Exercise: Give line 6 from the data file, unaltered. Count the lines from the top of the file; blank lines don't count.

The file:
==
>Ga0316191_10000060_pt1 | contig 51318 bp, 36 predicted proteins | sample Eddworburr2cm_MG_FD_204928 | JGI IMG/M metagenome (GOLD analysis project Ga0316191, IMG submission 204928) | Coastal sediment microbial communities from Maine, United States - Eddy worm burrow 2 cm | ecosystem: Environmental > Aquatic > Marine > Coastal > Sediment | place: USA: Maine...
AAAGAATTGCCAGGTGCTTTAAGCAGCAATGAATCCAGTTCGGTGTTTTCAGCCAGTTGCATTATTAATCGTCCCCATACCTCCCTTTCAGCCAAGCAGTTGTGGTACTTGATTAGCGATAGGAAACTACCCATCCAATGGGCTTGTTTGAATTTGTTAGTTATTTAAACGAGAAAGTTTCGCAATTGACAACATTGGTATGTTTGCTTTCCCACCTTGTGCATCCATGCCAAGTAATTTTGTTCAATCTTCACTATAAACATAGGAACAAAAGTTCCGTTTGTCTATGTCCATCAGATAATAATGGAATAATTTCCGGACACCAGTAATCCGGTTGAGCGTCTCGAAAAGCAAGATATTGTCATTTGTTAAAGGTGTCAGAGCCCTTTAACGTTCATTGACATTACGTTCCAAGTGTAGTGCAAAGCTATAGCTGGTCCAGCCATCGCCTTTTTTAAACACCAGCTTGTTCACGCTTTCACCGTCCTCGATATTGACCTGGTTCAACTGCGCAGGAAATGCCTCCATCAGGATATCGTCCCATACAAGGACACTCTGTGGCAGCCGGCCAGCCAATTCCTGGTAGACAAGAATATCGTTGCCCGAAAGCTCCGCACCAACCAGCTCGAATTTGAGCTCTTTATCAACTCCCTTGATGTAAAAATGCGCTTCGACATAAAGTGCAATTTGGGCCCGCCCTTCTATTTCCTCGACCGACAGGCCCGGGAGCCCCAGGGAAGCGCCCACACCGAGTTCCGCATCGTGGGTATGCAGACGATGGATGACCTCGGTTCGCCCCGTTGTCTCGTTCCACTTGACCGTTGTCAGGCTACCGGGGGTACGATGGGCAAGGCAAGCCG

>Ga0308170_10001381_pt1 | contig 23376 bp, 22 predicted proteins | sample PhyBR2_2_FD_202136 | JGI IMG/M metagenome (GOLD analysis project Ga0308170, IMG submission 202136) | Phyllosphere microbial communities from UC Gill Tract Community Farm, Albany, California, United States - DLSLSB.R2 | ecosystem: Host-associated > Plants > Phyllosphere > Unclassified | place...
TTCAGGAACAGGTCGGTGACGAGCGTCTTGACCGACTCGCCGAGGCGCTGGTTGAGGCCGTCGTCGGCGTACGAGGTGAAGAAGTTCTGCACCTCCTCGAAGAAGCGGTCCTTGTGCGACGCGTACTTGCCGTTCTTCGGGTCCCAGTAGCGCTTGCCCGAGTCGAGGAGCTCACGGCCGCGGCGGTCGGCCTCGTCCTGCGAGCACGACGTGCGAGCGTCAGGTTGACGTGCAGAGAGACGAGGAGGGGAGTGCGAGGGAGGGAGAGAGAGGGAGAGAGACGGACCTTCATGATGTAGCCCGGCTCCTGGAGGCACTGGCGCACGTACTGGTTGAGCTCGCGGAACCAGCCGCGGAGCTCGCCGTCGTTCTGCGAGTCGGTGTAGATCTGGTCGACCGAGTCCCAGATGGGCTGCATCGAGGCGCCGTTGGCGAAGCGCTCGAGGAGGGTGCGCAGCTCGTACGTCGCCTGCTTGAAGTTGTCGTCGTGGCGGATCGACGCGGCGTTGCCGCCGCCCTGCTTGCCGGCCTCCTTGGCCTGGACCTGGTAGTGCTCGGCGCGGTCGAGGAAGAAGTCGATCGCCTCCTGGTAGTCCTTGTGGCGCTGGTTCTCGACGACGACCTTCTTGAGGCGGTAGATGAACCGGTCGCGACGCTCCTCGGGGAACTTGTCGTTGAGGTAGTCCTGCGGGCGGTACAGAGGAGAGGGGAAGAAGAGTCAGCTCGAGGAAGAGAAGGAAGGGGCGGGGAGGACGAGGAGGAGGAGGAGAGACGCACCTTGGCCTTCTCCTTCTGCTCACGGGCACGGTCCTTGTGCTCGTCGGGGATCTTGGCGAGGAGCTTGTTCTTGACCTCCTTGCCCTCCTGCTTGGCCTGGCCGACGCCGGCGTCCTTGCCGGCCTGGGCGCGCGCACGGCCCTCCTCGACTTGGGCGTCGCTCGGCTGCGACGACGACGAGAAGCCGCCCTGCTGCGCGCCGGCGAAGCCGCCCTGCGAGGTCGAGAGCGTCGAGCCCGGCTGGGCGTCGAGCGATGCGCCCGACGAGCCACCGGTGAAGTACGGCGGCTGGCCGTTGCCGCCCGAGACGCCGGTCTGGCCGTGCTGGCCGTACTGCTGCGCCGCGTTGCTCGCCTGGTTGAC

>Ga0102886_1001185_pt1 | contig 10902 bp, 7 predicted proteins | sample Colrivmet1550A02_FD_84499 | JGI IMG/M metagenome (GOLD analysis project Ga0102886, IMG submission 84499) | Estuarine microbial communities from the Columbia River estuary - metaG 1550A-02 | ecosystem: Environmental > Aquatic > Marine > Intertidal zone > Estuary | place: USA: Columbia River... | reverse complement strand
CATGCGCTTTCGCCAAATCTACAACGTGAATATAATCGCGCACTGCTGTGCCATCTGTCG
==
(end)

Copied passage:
CATGCGCTTTCGCCAAATCTACAACGTGAATATAATCGCGCACTGCTGTGCCATCTGTCG